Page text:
As Georgia Cloepfil ’14 walked across the stage at graduation, she never imagined she’d be playing professional soccer in Australia a few months later.
An English major, she found work at Common Good Books and the Star Tribune newspaper. But she missed playing soccer. Knee surgery in the spring of her senior year had delayed her plans to find a professional team. After months of networking, Cloepfil connected with a coach in Australia, who watched a video of Cloepfil playing soccer and offered her a spot on his team.
And then Cloepfil hesitated. “I was always thinking Europe because that’s the only place I’d known people to play abroad,” she says. The decision to pack up her life and move halfway across the world did not come easily. But with encouragement from family and friends, Cloepfil boarded a plane for Melbourne last February.
She joined a team made up primarily of Australians—ranging in age from 16 to 32—who played every weekend. “That’s pretty standard when it comes to leagues abroad,” Cloepfil says. “It’s really nice—, and different from college when we had three games a week. I can’t even imagine that now. Recovering from one game a week is enough.”
Cloepfil coached younger players and worked in the club’s offices. She also learned to surf and traveled around Australia on her free weekends.
A soccer player since age four, Cloepfil credits Macalester for affirming her love of the game. She avoided the burnout that many of her friends went through at other schools. “I continue to play because I still love it, and I still love it because I had such a great time at Macalester,” Cloepfil says.
Her passion for soccer is rivaled only by her passion for writing—two interests Cloepfil hopes to combine in the future. She is writing a book about her experiences in the sport and eventually hopes to attend graduate school in creative writing.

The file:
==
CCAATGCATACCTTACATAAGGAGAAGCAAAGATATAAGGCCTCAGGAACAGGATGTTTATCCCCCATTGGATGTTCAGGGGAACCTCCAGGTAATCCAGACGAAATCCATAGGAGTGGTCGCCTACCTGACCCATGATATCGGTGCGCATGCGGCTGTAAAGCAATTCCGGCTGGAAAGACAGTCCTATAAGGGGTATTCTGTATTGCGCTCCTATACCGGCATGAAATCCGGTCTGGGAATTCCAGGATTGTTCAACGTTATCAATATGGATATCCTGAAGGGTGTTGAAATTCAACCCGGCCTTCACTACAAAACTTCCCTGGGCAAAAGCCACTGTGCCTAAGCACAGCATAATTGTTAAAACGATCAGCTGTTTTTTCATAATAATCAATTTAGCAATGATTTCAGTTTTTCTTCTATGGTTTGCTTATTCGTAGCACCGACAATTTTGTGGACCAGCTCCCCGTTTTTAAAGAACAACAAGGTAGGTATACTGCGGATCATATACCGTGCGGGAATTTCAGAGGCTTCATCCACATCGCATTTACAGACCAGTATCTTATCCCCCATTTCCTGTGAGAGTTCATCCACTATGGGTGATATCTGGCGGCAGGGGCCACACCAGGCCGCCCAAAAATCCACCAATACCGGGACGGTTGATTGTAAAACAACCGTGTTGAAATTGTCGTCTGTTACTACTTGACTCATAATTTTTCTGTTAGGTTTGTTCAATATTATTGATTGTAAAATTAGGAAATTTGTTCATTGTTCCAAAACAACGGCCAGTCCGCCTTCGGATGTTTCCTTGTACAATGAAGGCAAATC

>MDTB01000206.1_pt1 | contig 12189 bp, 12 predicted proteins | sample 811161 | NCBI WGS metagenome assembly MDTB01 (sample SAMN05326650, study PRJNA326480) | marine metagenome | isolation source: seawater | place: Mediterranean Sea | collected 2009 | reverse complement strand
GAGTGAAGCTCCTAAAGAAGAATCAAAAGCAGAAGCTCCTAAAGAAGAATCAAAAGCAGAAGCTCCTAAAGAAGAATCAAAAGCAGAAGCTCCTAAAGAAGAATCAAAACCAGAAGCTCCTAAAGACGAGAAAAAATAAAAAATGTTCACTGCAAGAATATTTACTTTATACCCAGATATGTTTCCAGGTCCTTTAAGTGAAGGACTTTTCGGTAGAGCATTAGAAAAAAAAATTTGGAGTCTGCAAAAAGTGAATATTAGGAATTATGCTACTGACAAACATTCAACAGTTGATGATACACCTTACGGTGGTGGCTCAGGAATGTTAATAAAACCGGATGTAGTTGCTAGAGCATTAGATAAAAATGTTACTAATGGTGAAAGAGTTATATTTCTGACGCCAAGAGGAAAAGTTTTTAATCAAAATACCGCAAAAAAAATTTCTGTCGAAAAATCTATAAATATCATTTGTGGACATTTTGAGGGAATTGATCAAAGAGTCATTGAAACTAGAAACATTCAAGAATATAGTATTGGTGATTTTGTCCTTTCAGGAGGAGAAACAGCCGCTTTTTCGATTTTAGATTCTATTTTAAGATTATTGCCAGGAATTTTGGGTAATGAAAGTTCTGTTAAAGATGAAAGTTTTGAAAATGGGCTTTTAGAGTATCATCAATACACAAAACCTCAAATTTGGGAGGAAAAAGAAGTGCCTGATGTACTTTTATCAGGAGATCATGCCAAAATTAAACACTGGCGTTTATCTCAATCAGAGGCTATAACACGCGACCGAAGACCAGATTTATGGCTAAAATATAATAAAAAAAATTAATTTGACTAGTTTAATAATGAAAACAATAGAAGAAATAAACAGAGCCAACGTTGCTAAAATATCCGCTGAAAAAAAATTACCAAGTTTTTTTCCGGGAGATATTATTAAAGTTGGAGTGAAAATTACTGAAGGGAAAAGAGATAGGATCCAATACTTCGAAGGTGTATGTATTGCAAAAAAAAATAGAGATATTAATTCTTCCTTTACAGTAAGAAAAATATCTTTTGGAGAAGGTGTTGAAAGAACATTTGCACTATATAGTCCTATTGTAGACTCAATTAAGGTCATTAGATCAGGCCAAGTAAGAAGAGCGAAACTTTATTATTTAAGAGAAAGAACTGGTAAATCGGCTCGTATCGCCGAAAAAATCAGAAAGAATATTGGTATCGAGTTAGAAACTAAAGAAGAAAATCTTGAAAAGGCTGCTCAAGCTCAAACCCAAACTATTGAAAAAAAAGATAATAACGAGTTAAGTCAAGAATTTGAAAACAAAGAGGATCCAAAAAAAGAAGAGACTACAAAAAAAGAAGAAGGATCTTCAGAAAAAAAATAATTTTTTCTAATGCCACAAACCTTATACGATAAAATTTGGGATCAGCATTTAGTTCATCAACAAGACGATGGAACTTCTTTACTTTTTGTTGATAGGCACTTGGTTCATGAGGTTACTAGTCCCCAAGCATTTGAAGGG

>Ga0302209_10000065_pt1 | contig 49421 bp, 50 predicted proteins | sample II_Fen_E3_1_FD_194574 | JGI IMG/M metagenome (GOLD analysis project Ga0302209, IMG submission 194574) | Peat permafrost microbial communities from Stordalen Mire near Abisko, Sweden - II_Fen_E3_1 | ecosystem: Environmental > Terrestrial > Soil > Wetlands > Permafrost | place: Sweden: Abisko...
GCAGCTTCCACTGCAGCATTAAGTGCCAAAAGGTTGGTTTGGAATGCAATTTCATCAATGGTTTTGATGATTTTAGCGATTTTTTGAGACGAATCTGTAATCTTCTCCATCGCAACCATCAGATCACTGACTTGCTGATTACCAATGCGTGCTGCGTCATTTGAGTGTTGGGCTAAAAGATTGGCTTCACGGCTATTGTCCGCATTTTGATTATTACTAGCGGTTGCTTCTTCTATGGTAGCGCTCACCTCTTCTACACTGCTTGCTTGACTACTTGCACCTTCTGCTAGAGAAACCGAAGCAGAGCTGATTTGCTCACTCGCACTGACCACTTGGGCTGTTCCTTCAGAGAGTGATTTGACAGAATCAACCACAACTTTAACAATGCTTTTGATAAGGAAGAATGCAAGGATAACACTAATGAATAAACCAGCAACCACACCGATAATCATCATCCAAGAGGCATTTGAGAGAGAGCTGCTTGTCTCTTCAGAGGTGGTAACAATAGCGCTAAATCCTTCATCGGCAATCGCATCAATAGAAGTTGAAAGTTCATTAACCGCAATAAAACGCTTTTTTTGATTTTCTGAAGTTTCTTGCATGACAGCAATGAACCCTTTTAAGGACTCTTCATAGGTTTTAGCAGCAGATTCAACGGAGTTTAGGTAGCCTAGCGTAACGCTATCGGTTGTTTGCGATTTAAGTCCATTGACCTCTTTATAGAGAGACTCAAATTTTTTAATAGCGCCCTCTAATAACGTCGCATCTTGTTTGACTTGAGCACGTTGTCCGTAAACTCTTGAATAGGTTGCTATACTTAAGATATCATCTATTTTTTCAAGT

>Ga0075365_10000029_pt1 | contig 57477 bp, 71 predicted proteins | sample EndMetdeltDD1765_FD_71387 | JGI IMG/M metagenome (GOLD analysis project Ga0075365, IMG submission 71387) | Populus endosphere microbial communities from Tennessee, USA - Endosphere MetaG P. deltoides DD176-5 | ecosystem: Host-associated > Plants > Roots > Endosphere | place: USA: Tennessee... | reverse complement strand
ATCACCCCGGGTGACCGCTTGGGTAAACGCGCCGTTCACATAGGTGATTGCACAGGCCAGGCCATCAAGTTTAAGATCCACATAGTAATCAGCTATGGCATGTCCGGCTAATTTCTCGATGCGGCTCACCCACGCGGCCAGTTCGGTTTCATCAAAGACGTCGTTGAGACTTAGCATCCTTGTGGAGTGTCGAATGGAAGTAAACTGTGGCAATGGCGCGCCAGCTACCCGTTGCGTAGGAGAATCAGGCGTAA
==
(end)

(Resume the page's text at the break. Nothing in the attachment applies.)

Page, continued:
But for now, Cloepfil has solely soccer on the mind. “It’s really hard to turn down an offer to get paid to play soccer,” she says. The latest such opportunity will take her to Sweden for a six-month season starting in April. Eventually Cloepfil could see herself playing in Europe’s Champions League .
Looking back, Cloepfil remembers feeling a lot of pressure as she was leaving Macalester. “I felt like everyone was on their way to riches and the perfect job, and I didn’t know—I still don’t know—what that is,” she says. “I want to be a writer, but I also really want to play soccer.”
She urges members of this year’s graduating class to do what they want, and not give in to the pressure of immediately doing something that aligns with their degree.
Walking across the stage at graduation, Cloepfil had no idea she’d soon be kicking a soccer ball in Australia. But she’s so happy she ended up there. “Being able to travel, meeting new people, having it so easy to live in another country—your visa’s sorted, your plane flight’s sorted—that’s really cool,” Cloepfil says.
But what she most appreciates is the opportunity to continue playing. “That’s the biggest thing for me,” she says. “Everything else is a bonus.”
March 28 2016Back to top